view-specific logic.
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Jonathan Vanasco

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Aug 17, 2022, 2:26:22 PMAug 17
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If it's read-only, i would not have it join the transaction and just create the cleanup subscriber in the @reify .  

> # Because this was in the tutorial.

I believe that is in there because of me. This pattern is used to provide access to the current request within SqlAlchemy objects and various @property or @reify decorated methods.  Without it, you must explicitly pass in a request (so no decorators) or use the `get_current_request` function which should generally be avoided.  There is a bit of discussion on it in the PR, and the cookiecutter template has many notes on it. See https://github.com/Pylons/pyramid-cookiecutter-starter/pull/111

Michael Merickel

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Aug 17, 2022, 2:46:06 PMAug 17
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I think it's worth noting that zope.sqlalchemy's session registration supports a "readonly" initial state, similar to active and changed that we've all harped on in the past. I'd probably just look into using that and sticking with existing patterns. If you go all-in on readonly as a pattern I think it could be a lot simpler but hey, this lets you use the existing pattern.



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pzzcc

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Aug 18, 2022, 4:36:30 AMAug 18
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I would like to thank you for taking the time to reply and simplify things. 


yes I would like to go lower / close to metal because there is a lot of postgresql API that I would like to access and experiment with.

I don't want to fight with any abstraction layer and development time is really not an issue since this tool is used only by me. so I am not under any pressure to iterate quickly or push out a new feature to meet any demand.

I remember a few years ago taking almost a day to modify a model to return json, it was so simple but it took me a day and I wasn't really sure of the internals so i was worried that It will take me months to understand SQLALCHEMY way of doing things , while what I was doing shouldn't take even half hour to accomplish.

thats my own opinion , there is nothing wrong with SQLALCHEMY but I don't quite understand whats going on internally so I stopped.

the more I look into postgres the more I want to make a use of it is features.

Mikko Ohtamaa

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Aug 18, 2022, 8:03:18 AMAug 18
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Hi all,

A very interesting discussion thread!

thats my own opinion , there is nothing wrong with SQLALCHEMY but I don't quite understand whats going on internally so I stopped.

This might be a bit off-topic, but this is the weak area of SqlAlchemy. It is very brilliant engineering, but it is a very complex beast. Due to the legacy of Python documentation practices, its own documentation of reference manual is not as good as some others (e.g. Django) making SQLAlchemy harder to learn.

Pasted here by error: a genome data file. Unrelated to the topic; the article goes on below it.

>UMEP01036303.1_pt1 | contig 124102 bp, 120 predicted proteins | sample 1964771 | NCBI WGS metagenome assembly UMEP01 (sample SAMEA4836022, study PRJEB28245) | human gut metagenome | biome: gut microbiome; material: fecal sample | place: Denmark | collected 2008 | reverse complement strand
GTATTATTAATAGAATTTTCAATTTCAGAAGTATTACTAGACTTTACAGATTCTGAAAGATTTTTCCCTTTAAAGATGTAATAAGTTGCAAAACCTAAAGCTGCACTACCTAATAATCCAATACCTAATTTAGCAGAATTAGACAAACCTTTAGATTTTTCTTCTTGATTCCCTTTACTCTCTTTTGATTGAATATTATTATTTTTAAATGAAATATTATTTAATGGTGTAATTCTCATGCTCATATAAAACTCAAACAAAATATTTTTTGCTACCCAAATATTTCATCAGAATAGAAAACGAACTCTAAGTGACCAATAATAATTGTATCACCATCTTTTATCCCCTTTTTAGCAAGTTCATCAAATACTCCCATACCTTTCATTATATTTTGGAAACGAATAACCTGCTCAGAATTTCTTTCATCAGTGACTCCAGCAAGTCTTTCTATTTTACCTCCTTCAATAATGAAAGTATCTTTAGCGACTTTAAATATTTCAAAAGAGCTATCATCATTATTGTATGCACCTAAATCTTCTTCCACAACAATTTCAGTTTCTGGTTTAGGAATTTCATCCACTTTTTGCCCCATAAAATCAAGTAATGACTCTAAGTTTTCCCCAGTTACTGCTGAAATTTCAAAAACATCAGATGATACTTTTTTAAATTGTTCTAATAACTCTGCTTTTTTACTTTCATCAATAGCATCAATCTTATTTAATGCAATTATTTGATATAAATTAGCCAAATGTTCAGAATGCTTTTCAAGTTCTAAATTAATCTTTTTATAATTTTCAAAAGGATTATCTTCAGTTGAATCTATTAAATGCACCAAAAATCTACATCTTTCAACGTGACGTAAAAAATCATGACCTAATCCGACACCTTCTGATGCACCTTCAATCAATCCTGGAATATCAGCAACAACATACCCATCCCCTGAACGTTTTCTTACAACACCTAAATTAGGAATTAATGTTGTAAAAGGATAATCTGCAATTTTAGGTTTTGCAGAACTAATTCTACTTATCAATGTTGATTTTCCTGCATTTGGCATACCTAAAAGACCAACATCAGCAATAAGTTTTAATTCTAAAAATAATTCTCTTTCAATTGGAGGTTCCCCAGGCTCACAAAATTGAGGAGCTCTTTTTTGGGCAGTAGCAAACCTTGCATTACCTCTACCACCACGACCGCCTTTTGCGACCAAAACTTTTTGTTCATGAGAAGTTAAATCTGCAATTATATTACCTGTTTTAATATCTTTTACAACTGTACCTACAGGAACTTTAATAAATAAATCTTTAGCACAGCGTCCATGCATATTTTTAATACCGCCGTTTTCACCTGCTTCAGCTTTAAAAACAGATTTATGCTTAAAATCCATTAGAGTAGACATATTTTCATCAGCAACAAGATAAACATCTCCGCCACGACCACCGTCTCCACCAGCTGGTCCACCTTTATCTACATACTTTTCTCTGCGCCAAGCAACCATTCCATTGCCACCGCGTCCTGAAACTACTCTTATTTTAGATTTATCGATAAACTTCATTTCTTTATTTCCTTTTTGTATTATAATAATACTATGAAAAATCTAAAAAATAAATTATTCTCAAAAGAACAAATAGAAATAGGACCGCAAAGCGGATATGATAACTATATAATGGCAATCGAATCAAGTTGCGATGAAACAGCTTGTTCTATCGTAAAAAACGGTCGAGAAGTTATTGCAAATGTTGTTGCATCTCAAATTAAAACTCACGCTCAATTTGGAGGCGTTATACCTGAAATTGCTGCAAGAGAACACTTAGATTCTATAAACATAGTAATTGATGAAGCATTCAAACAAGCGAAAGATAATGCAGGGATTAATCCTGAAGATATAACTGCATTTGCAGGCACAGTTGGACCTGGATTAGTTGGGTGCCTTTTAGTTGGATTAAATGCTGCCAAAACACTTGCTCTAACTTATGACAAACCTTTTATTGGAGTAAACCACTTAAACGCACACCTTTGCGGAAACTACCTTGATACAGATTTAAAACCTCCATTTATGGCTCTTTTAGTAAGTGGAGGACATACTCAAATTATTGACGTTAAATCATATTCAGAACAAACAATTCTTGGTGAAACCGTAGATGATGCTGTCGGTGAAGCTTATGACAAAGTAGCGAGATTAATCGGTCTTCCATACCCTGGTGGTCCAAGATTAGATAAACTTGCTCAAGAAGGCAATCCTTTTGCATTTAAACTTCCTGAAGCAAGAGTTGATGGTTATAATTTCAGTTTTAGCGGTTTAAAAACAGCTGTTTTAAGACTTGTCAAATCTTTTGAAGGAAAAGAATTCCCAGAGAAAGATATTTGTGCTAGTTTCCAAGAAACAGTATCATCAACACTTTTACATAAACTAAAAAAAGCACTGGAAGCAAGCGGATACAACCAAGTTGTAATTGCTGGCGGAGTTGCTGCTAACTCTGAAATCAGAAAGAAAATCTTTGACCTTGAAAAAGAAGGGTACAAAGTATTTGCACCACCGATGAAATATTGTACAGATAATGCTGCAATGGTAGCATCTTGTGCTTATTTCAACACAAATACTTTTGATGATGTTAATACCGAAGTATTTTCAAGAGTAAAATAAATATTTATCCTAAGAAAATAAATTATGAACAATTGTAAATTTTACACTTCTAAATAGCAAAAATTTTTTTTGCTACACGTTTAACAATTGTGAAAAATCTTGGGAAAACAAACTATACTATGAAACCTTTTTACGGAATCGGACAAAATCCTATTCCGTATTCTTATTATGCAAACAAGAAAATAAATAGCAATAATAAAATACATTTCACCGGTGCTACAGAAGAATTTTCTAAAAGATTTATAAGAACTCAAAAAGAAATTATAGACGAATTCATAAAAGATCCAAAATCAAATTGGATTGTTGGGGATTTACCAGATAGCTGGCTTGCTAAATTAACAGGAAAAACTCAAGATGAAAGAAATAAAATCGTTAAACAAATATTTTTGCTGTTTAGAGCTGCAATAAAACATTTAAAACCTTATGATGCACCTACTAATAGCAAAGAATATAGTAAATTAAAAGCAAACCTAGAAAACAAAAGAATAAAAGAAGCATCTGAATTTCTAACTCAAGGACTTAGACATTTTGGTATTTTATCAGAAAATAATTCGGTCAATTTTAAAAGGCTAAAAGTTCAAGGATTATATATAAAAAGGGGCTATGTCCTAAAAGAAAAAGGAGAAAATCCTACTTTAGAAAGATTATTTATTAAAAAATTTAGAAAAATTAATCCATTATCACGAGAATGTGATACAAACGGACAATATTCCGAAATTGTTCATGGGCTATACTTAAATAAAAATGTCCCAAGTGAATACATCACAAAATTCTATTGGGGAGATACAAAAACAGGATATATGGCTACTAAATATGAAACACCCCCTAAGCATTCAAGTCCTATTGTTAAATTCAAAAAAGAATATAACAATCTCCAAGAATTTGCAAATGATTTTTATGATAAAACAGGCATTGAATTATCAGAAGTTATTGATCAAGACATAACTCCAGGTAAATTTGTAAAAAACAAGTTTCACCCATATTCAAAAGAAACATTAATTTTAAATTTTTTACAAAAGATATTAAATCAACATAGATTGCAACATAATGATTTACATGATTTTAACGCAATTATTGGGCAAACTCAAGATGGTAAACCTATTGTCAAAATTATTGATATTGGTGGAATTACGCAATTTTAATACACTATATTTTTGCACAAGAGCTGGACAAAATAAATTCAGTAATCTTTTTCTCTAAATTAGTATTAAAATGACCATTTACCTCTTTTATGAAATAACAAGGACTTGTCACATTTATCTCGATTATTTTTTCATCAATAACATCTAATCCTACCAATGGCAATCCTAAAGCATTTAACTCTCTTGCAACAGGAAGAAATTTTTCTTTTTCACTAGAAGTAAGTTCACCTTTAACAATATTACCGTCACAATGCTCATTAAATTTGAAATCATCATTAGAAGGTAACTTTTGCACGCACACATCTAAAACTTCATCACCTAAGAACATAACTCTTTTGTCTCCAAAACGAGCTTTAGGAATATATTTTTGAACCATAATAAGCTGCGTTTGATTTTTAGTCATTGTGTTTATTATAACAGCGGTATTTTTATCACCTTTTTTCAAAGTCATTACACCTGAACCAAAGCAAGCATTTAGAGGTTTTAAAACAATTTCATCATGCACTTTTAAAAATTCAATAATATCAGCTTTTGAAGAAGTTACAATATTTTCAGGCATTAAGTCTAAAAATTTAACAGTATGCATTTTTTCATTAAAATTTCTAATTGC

Nowadays I program SQLAlchemy by using StackOverflow. This is after 10 years of using SQLAlchemy. Makes the process more tolerable. However, the extra power you get from it in a big project is worth it. The project needs to be a big though, and fit nicely into the web app/CRUD style scope.

Which brings me to the offtopic questions: what are the best alternatives of SQLAlchemy in Python today - something that could be a bit easier to approach and might work better for smaller projects?

Myself, I am probably too old to start learning anything new, so I just use SQLAlchemy and then drop to raw SQL strings when I need to deal with something ORM cannot handle.

Br,
Mikko
 

Mike Orr

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Aug 18, 2022, 9:16:49 AMAug 18
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On Thu, Aug 18, 2022 at 5:03 AM Mikko Ohtamaa <mi...@redinnovation.com> wrote:
> Nowadays I program SQLAlchemy by using StackOverflow. This is after 10 years of using SQLAlchemy. Makes the process more tolerable. However, the extra power you get from it in a big project is worth it. The project needs to be a big though, and fit nicely into the web app/CRUD style scope.
>
> Which brings me to the offtopic questions: what are the best alternatives of SQLAlchemy in Python today - something that could be a bit easier to approach and might work better for smaller projects?

Nothing does SQLAlchemy as well as SQLAlchemy. It's much better and
more flexible than previous Python ORMs like SQLObject. However, it is
complex, and the learning curve can be high. If you introspect a table
or result object, or trace the code to see how a column type is
implemented, etc, even a simple thing has several layers of calls and
abstraction and you wonder whether it's overkill. So let me describe
how to do low-level Postges things both with SQLAlchemy and without.
I've used SQLAlchemy since ca. 2007 so I've gone through several